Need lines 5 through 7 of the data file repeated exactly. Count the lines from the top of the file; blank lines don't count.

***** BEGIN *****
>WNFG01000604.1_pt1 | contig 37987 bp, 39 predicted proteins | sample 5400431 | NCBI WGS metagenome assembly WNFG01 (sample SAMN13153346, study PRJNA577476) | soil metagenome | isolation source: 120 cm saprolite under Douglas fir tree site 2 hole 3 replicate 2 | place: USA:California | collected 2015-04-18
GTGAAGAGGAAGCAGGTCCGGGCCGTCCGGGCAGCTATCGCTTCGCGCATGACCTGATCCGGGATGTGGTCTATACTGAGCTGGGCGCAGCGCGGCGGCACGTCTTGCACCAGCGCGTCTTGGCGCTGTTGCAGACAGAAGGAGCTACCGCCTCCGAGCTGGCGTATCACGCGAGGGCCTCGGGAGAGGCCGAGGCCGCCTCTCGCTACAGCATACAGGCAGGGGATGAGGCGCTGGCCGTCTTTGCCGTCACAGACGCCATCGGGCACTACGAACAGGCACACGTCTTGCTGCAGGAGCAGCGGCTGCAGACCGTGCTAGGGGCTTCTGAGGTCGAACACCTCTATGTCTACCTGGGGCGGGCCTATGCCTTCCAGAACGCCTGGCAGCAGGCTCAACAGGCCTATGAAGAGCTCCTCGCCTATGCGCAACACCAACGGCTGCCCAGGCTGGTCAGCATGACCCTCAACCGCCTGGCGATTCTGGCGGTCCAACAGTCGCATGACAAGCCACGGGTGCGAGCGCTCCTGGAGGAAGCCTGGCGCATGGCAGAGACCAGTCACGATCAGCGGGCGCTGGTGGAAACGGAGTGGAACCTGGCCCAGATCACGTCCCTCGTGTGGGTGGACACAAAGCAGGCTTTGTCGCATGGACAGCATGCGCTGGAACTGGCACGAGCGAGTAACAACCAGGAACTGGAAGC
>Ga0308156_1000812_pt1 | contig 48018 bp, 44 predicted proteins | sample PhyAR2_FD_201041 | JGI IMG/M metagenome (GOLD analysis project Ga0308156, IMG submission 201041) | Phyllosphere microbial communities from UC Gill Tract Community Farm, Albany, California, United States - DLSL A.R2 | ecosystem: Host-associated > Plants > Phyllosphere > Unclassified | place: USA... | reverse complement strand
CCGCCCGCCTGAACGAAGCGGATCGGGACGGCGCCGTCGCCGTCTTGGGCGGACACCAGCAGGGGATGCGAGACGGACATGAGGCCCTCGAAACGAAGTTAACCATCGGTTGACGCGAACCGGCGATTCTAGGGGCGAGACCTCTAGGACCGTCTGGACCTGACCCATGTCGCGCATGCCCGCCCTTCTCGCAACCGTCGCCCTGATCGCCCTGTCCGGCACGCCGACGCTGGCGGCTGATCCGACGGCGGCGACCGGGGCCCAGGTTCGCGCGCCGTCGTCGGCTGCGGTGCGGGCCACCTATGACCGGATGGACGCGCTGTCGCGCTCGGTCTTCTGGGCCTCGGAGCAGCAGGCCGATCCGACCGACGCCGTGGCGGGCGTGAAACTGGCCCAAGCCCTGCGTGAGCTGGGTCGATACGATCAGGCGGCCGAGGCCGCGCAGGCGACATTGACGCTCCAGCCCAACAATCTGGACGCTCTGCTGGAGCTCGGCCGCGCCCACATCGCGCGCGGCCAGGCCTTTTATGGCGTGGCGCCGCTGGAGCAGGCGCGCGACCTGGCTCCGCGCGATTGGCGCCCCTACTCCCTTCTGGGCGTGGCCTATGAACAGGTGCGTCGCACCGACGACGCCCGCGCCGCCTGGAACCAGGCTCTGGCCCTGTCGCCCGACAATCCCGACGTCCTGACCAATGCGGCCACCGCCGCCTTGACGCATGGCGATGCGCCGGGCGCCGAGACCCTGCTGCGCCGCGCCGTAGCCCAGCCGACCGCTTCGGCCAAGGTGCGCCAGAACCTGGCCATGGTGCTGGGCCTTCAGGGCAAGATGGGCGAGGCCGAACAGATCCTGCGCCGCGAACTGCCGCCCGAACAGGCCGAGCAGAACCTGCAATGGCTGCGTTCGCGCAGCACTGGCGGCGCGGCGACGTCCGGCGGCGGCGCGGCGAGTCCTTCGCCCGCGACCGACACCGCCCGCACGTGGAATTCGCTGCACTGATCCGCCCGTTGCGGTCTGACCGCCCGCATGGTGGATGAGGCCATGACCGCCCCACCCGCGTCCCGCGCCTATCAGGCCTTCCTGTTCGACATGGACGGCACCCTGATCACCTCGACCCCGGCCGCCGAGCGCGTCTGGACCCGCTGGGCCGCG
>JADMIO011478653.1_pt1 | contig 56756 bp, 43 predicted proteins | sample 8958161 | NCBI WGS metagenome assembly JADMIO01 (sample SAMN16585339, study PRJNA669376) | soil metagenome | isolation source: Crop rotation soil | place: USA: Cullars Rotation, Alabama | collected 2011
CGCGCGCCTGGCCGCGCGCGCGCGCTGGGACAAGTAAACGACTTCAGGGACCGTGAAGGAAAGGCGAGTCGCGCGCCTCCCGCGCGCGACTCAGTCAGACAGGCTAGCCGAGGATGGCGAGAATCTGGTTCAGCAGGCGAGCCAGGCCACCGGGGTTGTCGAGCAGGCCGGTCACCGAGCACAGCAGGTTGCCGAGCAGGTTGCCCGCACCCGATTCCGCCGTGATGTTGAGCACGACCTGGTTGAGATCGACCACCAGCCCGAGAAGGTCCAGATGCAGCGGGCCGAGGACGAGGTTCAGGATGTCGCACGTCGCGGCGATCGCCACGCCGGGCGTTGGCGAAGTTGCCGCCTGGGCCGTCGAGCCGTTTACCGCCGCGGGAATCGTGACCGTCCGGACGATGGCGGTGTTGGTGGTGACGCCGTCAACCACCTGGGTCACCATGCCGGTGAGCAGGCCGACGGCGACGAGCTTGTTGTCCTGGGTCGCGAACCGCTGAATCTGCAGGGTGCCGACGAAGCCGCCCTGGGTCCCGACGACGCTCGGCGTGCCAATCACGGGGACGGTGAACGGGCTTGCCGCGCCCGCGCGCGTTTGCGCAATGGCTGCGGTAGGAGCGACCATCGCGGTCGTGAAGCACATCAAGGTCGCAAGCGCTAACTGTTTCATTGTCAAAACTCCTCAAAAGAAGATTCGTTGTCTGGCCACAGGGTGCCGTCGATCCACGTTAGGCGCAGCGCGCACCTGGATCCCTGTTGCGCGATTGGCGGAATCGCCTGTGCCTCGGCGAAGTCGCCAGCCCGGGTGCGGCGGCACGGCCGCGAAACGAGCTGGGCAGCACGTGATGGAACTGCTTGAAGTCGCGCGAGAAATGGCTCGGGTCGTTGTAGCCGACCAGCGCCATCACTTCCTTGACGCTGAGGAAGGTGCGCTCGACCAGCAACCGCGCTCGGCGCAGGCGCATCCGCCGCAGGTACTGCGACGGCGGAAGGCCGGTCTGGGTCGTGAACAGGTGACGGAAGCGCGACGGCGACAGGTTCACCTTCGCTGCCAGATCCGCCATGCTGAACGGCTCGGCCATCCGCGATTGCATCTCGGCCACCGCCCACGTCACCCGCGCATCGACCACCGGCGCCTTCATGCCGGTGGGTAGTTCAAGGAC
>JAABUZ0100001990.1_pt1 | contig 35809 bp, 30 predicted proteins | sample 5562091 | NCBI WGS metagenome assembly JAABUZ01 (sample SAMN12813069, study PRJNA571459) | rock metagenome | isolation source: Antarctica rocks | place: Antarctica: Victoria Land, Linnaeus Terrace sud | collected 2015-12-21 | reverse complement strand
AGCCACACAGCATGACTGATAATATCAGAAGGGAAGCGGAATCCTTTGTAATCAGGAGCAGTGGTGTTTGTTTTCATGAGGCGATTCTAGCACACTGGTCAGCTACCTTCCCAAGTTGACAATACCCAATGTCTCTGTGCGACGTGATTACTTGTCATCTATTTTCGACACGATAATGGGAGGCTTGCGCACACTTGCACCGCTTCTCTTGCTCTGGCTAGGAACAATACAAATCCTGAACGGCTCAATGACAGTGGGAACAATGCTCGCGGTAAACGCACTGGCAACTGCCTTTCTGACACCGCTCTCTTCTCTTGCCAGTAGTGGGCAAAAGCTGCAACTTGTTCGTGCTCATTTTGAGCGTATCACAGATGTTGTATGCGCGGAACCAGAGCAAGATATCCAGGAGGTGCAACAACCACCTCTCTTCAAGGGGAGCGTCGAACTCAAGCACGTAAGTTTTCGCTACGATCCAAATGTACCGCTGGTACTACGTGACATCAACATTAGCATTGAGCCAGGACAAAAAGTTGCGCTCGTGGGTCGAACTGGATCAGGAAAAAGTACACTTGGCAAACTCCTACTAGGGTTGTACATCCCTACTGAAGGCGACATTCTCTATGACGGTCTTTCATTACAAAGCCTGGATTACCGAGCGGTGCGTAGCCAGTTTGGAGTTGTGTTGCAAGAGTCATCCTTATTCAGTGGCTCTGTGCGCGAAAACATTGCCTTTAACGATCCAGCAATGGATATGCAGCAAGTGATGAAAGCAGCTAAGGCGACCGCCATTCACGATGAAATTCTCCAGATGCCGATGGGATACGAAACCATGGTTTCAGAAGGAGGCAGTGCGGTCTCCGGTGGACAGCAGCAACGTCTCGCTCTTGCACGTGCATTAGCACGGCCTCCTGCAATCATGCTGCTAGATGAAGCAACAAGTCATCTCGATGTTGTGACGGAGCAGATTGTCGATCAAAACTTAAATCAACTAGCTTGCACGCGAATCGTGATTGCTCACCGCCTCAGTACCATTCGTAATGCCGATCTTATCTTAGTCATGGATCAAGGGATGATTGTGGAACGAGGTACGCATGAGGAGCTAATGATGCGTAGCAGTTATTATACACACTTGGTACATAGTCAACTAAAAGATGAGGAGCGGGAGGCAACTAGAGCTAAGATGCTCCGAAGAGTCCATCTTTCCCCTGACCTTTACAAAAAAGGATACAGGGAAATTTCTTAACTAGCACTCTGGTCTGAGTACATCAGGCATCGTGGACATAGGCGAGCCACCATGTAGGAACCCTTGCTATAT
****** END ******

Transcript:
>JADMIO011478653.1_pt1 | contig 56756 bp, 43 predicted proteins | sample 8958161 | NCBI WGS metagenome assembly JADMIO01 (sample SAMN16585339, study PRJNA669376) | soil metagenome | isolation source: Crop rotation soil | place: USA: Cullars Rotation, Alabama | collected 2011
CGCGCGCCTGGCCGCGCGCGCGCGCTGGGACAAGTAAACGACTTCAGGGACCGTGAAGGAAAGGCGAGTCGCGCGCCTCCCGCGCGCGACTCAGTCAGACAGGCTAGCCGAGGATGGCGAGAATCTGGTTCAGCAGGCGAGCCAGGCCACCGGGGTTGTCGAGCAGGCCGGTCACCGAGCACAGCAGGTTGCCGAGCAGGTTGCCCGCACCCGATTCCGCCGTGATGTTGAGCACGACCTGGTTGAGATCGACCACCAGCCCGAGAAGGTCCAGATGCAGCGGGCCGAGGACGAGGTTCAGGATGTCGCACGTCGCGGCGATCGCCACGCCGGGCGTTGGCGAAGTTGCCGCCTGGGCCGTCGAGCCGTTTACCGCCGCGGGAATCGTGACCGTCCGGACGATGGCGGTGTTGGTGGTGACGCCGTCAACCACCTGGGTCACCATGCCGGTGAGCAGGCCGACGGCGACGAGCTTGTTGTCCTGGGTCGCGAACCGCTGAATCTGCAGGGTGCCGACGAAGCCGCCCTGGGTCCCGACGACGCTCGGCGTGCCAATCACGGGGACGGTGAACGGGCTTGCCGCGCCCGCGCGCGTTTGCGCAATGGCTGCGGTAGGAGCGACCATCGCGGTCGTGAAGCACATCAAGGTCGCAAGCGCTAACTGTTTCATTGTCAAAACTCCTCAAAAGAAGATTCGTTGTCTGGCCACAGGGTGCCGTCGATCCACGTTAGGCGCAGCGCGCACCTGGATCCCTGTTGCGCGATTGGCGGAATCGCCTGTGCCTCGGCGAAGTCGCCAGCCCGGGTGCGGCGGCACGGCCGCGAAACGAGCTGGGCAGCACGTGATGGAACTGCTTGAAGTCGCGCGAGAAATGGCTCGGGTCGTTGTAGCCGACCAGCGCCATCACTTCCTTGACGCTGAGGAAGGTGCGCTCGACCAGCAACCGCGCTCGGCGCAGGCGCATCCGCCGCAGGTACTGCGACGGCGGAAGGCCGGTCTGGGTCGTGAACAGGTGACGGAAGCGCGACGGCGACAGGTTCACCTTCGCTGCCAGATCCGCCATGCTGAACGGCTCGGCCATCCGCGATTGCATCTCGGCCACCGCCCACGTCACCCGCGCATCGACCACCGGCGCCTTCATGCCGGTGGGTAGTTCAAGGAC
>JAABUZ0100001990.1_pt1 | contig 35809 bp, 30 predicted proteins | sample 5562091 | NCBI WGS metagenome assembly JAABUZ01 (sample SAMN12813069, study PRJNA571459) | rock metagenome | isolation source: Antarctica rocks | place: Antarctica: Victoria Land, Linnaeus Terrace sud | collected 2015-12-21 | reverse complement strand